Choosing The Best Track And Field Shoes

A guide to selecting the best type of track and field shoes for competitive athletes.

Track and field is one of the most popular sports in the world. At nearly every high school and college, by far the largest sports team, in terms of numbers of participants, is track and field. One of the major reasons for this is the wide variety of skills and abilities which the sport accommodates. However, this diversity of sport also vastly complicates the purchasing of equipment, especially footwear, and the correct footwear is essential to optimal track and field performance.

The first step in choosing the right footwear is identifying the events you plan on competing in. As this is something that most beginning track and field athletes do not necessarily know, it might be best, if you are just starting in the sport, to buy a basic pair of running shoes. These shoes will allow you to do basic conditioning runs and drills, while providing the versatility to compete fairly well in most track and field events. Though sport-specific shoes will always be better, running shoes are a cost-effective way to start out. Once you've settled into a few events, you can then select which shoes are best for you using the remainder of this article as a guide.

Sprinters / Hurdlers:

If you're a sprinter or a hurdler, you know the kind of power you can put out. Sprinting and hurdling shoes help you try to transfer as much of this power as possible into forward momentum. They have stiff front soles, with very little material in the heel at all, as ideal form involves minimal heel contact. As a result, if you run a longer event, like the 400m run or 330m hurdles, you may want to test a middle distance shoe as well before buying. Sprint shoes tend also to have high numbers of spikes. Be sure to check with race officials to see how many spikes are legal to use before competing.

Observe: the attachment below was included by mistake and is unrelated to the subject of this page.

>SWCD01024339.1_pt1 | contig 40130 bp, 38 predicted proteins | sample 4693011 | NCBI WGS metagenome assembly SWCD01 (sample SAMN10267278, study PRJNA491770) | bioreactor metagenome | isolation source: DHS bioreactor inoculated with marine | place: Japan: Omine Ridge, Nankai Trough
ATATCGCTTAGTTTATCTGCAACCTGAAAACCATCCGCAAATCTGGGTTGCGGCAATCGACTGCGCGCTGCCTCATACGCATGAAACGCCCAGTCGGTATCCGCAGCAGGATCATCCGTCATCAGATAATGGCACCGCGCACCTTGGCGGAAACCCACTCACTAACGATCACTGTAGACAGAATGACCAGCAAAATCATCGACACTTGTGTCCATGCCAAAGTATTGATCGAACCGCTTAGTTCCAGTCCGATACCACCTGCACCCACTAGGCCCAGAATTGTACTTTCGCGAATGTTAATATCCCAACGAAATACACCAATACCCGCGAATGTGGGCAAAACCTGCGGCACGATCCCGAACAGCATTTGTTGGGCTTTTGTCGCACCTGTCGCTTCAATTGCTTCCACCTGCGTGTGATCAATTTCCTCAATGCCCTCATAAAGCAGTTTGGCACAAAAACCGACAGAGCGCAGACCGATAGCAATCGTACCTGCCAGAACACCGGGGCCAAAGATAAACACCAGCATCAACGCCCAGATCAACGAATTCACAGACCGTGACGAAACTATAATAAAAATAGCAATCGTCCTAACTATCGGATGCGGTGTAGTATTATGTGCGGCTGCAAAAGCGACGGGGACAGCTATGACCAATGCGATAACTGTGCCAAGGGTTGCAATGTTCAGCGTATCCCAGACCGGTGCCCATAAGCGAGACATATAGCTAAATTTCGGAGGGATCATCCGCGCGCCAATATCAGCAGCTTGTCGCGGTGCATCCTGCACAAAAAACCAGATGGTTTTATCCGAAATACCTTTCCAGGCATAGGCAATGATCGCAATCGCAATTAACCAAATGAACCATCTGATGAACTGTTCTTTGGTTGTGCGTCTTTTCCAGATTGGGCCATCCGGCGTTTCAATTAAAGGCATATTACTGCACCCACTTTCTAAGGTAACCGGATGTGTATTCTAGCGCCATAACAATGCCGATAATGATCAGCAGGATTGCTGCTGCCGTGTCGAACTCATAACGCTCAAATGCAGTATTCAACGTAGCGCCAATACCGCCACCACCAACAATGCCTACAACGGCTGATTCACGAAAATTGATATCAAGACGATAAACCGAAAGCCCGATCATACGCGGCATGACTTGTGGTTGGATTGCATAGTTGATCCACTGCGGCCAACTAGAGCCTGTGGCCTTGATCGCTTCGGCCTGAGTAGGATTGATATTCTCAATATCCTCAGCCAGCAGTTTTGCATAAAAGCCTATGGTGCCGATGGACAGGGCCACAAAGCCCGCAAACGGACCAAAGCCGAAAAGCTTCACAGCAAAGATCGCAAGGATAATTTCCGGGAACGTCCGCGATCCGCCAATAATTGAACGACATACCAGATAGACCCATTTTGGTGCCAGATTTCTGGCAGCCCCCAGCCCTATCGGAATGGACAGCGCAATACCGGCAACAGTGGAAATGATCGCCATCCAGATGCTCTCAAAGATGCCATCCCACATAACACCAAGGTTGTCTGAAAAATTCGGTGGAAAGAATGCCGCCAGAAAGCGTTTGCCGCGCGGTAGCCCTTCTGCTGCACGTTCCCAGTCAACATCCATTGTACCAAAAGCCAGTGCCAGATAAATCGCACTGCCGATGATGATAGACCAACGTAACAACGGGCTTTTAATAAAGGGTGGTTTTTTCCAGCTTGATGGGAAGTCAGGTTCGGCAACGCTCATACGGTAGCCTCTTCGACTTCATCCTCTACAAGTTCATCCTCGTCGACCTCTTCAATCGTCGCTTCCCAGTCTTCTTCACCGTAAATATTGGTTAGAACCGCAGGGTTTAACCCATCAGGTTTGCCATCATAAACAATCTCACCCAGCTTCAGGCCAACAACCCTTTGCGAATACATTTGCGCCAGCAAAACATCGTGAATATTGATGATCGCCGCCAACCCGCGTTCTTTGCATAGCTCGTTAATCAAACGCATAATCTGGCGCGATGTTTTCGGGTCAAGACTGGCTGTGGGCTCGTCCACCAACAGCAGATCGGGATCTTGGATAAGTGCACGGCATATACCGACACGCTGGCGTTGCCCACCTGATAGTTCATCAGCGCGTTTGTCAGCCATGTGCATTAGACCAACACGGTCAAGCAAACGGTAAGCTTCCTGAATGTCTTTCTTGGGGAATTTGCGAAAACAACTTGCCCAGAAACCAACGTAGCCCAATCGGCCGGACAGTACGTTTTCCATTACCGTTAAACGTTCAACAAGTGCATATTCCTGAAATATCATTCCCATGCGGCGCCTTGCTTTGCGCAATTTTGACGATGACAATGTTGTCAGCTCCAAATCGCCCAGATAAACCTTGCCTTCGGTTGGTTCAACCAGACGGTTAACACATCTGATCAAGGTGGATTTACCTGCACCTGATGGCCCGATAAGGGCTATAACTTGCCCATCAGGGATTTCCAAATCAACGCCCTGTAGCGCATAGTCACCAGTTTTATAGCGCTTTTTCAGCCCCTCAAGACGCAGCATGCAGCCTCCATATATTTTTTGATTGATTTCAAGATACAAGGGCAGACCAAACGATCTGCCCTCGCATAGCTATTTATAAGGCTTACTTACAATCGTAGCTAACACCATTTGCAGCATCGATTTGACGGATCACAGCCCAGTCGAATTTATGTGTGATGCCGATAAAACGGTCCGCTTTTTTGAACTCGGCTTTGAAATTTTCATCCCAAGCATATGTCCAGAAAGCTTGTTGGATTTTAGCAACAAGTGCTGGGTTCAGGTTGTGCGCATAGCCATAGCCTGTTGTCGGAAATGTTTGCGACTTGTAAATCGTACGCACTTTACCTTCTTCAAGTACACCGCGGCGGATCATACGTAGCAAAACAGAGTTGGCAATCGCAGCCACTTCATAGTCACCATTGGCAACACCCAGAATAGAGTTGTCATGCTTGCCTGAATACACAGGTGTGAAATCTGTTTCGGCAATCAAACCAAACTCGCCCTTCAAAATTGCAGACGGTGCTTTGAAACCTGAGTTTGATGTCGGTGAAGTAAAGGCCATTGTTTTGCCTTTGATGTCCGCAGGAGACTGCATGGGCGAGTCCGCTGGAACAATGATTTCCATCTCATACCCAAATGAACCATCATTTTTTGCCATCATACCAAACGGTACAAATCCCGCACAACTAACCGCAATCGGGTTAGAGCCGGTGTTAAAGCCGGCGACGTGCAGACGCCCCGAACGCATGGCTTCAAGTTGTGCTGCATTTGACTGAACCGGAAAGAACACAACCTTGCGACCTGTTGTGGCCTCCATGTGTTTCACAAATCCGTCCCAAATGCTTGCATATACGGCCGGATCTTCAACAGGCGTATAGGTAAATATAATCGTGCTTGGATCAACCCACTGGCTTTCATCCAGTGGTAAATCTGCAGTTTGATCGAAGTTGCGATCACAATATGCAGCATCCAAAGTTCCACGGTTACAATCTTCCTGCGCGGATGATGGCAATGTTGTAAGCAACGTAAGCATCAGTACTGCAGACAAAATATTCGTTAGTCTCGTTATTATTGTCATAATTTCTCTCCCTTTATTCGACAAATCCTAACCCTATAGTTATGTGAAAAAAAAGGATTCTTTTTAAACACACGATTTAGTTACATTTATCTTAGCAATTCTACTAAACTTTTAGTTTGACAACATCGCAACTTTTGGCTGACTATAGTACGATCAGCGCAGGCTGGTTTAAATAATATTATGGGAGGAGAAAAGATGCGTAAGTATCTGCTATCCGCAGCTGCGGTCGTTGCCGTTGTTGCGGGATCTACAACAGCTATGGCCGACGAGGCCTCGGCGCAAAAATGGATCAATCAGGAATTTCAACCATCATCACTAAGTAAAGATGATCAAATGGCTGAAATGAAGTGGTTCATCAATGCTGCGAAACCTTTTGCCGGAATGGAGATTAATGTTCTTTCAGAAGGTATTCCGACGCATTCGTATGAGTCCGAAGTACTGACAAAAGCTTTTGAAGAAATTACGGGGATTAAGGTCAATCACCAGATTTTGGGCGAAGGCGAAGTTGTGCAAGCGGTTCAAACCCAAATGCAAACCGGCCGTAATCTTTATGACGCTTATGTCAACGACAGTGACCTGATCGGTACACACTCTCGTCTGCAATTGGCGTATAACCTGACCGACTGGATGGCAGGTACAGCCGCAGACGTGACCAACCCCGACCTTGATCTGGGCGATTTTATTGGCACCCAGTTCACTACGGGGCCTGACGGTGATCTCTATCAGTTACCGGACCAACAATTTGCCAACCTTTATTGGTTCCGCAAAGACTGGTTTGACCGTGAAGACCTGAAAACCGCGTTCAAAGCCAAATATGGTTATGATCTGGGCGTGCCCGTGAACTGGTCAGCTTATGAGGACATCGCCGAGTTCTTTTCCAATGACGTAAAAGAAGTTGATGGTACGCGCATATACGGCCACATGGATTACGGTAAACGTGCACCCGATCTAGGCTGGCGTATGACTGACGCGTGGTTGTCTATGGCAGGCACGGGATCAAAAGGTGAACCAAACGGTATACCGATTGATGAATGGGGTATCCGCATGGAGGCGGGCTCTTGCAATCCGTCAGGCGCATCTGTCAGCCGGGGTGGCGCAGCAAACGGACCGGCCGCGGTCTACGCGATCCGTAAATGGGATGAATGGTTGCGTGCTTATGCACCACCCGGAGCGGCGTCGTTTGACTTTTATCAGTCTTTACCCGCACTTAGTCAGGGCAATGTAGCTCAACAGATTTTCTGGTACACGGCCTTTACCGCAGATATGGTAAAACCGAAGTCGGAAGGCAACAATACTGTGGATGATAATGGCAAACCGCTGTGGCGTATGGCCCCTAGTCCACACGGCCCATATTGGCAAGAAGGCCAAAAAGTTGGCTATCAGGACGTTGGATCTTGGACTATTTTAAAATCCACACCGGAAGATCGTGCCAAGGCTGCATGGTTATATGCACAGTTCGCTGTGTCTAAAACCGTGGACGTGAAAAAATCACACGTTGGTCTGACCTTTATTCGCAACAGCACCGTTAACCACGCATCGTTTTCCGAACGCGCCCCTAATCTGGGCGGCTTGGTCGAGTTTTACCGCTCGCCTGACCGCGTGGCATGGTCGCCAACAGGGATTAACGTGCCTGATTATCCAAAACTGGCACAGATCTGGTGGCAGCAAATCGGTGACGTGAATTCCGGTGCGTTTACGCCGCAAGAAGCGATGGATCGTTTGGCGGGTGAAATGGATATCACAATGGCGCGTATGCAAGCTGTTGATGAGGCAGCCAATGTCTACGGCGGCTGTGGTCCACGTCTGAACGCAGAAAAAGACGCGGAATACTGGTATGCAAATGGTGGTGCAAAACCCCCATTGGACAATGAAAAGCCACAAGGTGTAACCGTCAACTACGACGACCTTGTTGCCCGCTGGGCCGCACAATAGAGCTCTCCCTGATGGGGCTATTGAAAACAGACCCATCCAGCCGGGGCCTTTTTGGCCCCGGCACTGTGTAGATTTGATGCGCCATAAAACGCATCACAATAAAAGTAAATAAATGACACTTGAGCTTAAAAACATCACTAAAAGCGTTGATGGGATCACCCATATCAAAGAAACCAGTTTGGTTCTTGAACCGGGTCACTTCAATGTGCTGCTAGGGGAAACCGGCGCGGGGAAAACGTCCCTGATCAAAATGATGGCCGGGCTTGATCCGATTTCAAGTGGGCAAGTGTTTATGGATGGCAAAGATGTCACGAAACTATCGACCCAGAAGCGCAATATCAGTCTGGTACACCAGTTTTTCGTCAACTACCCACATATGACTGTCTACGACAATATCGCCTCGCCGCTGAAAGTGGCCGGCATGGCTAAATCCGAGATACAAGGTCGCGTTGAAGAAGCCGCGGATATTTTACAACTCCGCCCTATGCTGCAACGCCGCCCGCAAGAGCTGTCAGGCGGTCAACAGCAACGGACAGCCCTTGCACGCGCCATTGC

Jumping / Pole Vault / Javelin:

Jumping spikes are similar to sprinting spikes, but generally less aggressively oriented toward the toe, to allow for the last second corrections and hard landings that can be part of the jumping events. Javelin shoes far more closely resemble jumping spikes than any other type of shoe, due to the similar approach involved in javelin and long jump. Javelin shoes generally have higher cuffs, though, for more support when stopping to launch the javelin, and have soles designed for use with heel spikes, for added traction.


Dedicated throwing shoes for discus, shot put, and hammer are different from other track footwear in that they have no spikes. Instead, these shoes have smooth, soft rubber soles for better execution of the spin technique. Some models also have high cuffs for better support and more power.

Middle / Long Distance:

Middle distance shoes are like sprint shoes, but with more cushioning and a more flexible sole for a natural running motion. Though different companies recommend different events for their shoes, all middle distance shoes are generally fine for events 400m to the mile. Longer distance spikes come in far more varieties, from spikeless marathon shoes, to fast-drying steeplechase models, to shoes that look almost identical to your average pair of middle distance spikes. Because you'll be wearing your shoes for a while in events 3,000 meters and up, take any footwear you're interested in for a test run before buying. Keep in mind that rough seam is a minor inconvenience in a 400, but after 10 minutes of racing, it's a raw, oozing blister.

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